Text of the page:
Norton have risen from the ashes once again, TVS purchased the company and have started manufacturing the new Commando 961. Check out what Cathcart thought. Photos: Kel Edge.

Norton is in the process of being reinvented by the management team recruited by TVS, the Indian manufacturer which acquired the bankrupt company in 2020 from the ashes of former CEO Stuart Garner’s 12-year ownership. Check out the new Commando 961!

Norton has been revived once again. Alan took the two latest Commandos for a spin to see if they still have that Norton charm.

Norton has been revived once again. Alan took the two latest Commandos for a spin to see if they still have that famous Norton charm.

The £16m purchase price TVS paid the liquidator included the manufacturing package – such as it was – for the marque’s iconic Commando model, which in 961cc guise formed the basis of Norton production throughout the Garner years, from its March 2010 debut onwards. Production was however sporadic over the next decade owing to a lack of capital, and it’s believed that only around 2,500 Commandos, including the short-run Domiracer, Dominator and California versions, were built during Garner’s tenure of the company.



Having invested a further £40m in establishing and equipping a new state-of-the-art Norton Motorcycles factory on the outskirts of Birmingham, where the marque was originally born 125 years ago next year, the TVS-appointed management team led by Norton CEO Dr. Robert Hentschel have now re-engineered the Commando 961 to enhance its appeal and make it series production-friendly.

The TVS-appointed management team led by Norton CEO Dr. Robert Hentschel have now re-engineered the Commando 961 to enhance its appeal and make it series production-friendly.

The TVS-appointed management team led by Norton CEO Dr. Robert Hentschel have now re-engineered the Commando 961 to enhance its appeal and make it series production-friendly.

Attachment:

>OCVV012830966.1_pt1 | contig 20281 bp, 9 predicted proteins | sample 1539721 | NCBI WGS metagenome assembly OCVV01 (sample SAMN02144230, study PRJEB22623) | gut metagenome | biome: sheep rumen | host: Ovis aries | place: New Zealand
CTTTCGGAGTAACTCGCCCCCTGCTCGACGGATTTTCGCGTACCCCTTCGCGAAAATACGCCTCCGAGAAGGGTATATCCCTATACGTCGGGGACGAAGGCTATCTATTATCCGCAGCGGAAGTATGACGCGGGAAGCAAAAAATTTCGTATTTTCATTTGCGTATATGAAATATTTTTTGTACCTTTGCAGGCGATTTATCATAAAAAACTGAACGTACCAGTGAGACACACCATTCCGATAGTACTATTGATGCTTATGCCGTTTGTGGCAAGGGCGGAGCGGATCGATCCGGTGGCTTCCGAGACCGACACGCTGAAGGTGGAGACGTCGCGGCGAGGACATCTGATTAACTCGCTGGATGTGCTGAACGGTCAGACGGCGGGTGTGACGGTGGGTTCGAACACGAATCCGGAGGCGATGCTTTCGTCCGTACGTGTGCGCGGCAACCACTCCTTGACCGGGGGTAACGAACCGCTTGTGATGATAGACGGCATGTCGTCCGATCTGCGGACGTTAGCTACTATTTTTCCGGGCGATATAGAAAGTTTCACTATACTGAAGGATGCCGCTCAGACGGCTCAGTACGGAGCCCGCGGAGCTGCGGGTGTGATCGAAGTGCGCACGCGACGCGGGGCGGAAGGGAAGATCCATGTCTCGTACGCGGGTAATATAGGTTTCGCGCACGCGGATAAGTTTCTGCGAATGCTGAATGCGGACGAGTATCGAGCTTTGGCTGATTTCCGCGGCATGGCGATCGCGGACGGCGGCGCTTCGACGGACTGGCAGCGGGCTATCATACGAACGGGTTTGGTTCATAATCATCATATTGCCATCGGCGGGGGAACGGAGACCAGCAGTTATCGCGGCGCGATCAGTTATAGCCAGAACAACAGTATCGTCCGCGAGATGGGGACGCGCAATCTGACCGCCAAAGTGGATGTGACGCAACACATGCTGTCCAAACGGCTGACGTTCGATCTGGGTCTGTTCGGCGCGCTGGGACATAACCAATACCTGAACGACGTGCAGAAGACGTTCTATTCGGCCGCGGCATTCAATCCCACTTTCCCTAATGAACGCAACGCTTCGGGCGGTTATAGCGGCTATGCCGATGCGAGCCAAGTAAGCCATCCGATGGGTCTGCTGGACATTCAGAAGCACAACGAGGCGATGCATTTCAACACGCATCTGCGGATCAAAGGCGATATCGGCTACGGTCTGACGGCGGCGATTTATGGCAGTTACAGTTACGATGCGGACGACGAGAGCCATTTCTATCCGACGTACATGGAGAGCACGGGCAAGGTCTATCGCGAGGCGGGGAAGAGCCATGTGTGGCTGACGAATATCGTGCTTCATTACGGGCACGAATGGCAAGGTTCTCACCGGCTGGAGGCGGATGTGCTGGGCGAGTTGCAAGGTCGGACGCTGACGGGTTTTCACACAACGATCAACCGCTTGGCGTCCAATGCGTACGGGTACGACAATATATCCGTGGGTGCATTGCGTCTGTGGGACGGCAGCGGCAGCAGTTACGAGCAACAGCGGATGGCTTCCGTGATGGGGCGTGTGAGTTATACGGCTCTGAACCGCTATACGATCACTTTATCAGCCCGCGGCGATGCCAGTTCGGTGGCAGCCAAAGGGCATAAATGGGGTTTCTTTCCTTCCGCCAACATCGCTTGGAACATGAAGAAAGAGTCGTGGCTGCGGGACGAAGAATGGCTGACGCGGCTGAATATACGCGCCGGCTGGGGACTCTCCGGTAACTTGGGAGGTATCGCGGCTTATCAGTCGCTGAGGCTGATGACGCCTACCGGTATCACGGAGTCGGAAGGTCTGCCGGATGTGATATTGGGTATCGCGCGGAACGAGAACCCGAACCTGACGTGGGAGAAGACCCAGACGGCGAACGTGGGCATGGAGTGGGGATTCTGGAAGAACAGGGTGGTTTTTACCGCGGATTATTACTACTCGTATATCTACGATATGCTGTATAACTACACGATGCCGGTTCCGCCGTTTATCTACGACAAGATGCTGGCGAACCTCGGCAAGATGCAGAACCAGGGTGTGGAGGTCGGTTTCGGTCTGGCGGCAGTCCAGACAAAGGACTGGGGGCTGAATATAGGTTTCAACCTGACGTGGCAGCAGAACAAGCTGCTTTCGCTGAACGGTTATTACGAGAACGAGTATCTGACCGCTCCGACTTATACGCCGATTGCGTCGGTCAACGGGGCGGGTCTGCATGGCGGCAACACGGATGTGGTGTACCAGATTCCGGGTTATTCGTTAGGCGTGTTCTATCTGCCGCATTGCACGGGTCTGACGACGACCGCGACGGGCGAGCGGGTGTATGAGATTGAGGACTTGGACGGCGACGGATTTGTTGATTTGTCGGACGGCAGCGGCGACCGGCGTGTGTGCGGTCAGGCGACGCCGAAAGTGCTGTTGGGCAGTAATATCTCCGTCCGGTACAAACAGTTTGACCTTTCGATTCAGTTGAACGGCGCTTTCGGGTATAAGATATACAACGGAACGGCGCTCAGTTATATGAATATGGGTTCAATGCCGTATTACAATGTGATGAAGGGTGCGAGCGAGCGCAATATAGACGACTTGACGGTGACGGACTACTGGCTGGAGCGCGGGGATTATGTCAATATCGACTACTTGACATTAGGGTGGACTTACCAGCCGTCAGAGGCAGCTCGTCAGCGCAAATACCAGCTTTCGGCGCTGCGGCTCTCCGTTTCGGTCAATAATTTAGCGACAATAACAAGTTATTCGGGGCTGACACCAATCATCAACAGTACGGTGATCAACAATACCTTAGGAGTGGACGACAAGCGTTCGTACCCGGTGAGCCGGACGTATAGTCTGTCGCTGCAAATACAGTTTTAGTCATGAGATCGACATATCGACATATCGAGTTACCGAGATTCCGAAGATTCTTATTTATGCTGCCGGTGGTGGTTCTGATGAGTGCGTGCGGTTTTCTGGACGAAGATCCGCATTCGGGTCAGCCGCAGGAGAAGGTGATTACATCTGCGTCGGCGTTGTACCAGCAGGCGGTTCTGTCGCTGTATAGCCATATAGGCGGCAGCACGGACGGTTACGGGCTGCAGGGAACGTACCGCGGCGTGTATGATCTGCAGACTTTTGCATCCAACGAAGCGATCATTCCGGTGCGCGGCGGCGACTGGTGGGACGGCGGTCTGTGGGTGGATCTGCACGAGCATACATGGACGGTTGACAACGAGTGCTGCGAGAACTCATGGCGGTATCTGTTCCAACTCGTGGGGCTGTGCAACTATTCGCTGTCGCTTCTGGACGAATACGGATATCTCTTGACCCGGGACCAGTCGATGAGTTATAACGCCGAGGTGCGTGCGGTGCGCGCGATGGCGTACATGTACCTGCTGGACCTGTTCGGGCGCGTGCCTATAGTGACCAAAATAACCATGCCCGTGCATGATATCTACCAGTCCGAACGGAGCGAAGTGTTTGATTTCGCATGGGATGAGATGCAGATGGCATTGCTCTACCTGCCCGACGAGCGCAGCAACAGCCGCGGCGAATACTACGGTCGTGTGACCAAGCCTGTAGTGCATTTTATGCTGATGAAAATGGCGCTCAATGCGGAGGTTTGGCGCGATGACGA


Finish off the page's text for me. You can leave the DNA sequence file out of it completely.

This involved what’s described as ‘an extensive quality improvement programme’ to redress the many faults identified in the Garner-era platform, so that Norton is now producing a version 36 per cent of which is completely new by content, with circa 350 components either changed or redesigned.


Garner-era Norton bikes


And even though it was under no legal obligation to do so, TVS has authorised Norton to build a batch of Commando 961 Classic models for delivery at no additional cost to the 29 customers who had paid Garner’s now defunct company for their bikes, before launching the updated model to the general public, as the first new series production Norton model under TVS ownership.


“TVS has authorised Norton to build a batch of Commando 961 Classic models at no additional cost to the 29 customers who had paid Garner’s now defunct company for their bikes.”


The born-again Commando 961 is available in two different versions, the SP/Sport and the CR/Café Racer priced in the UK at £16,499 and £16,999 respectively, including 20 per cent local tax. This compares well with the £16,495 list price for the last Commando 961 I rode back in 2018, Garner’s limited edition California version with high ‘Western bars’ celebrating the Commando’s 50th birthday, and indeed the two new TVS-era models are distinguished from each other by their aluminium handlebars and matching brake hoses.



The CR has moderately raked billet aluminium clip-ons wrapped around the fully-adjustable 43mm Öhlins USD fork below the cast aluminium upper tripleclamp, whereas the SP employs a taller one-piece taper-section ‘bars mounted on the 40mm risers incorporated in that version’s dedicated upper tripleclamp. The 810mm high seat on either bike is low enough for most riders to place both feet on the ground at stops, and also won’t be too high for shorter riders to feel at home on, thanks to the way the seat is waisted just behind the fuel tank.



Both models are available in two colour options pinstriped by hand, Matrix Black and Manx Platinum – the latter essentially a Manx Norton livery. Each comes fitted with 17-inch wire wheels with polished alloy rims, while the SP in Matrix Black only is also available as an option with matt black rims. These carry Dunlop Sportmax GPR 300 rubber, the rear a 180/55-section number. There’s essentially no other difference between the two bikes besides their price.



The chance to spend a day riding both versions around the Warwickshire countryside where I cut my biking teeth allowed me a hands-on assessment of the improvements Norton claim to have wrought to the bikes under TVS ownership.

Cathcart has a long history of riding Norton's. Check out what he thought of the new ownership.

Cathcart has a long history of riding Norton’s. Check out what he thought of the new ownership.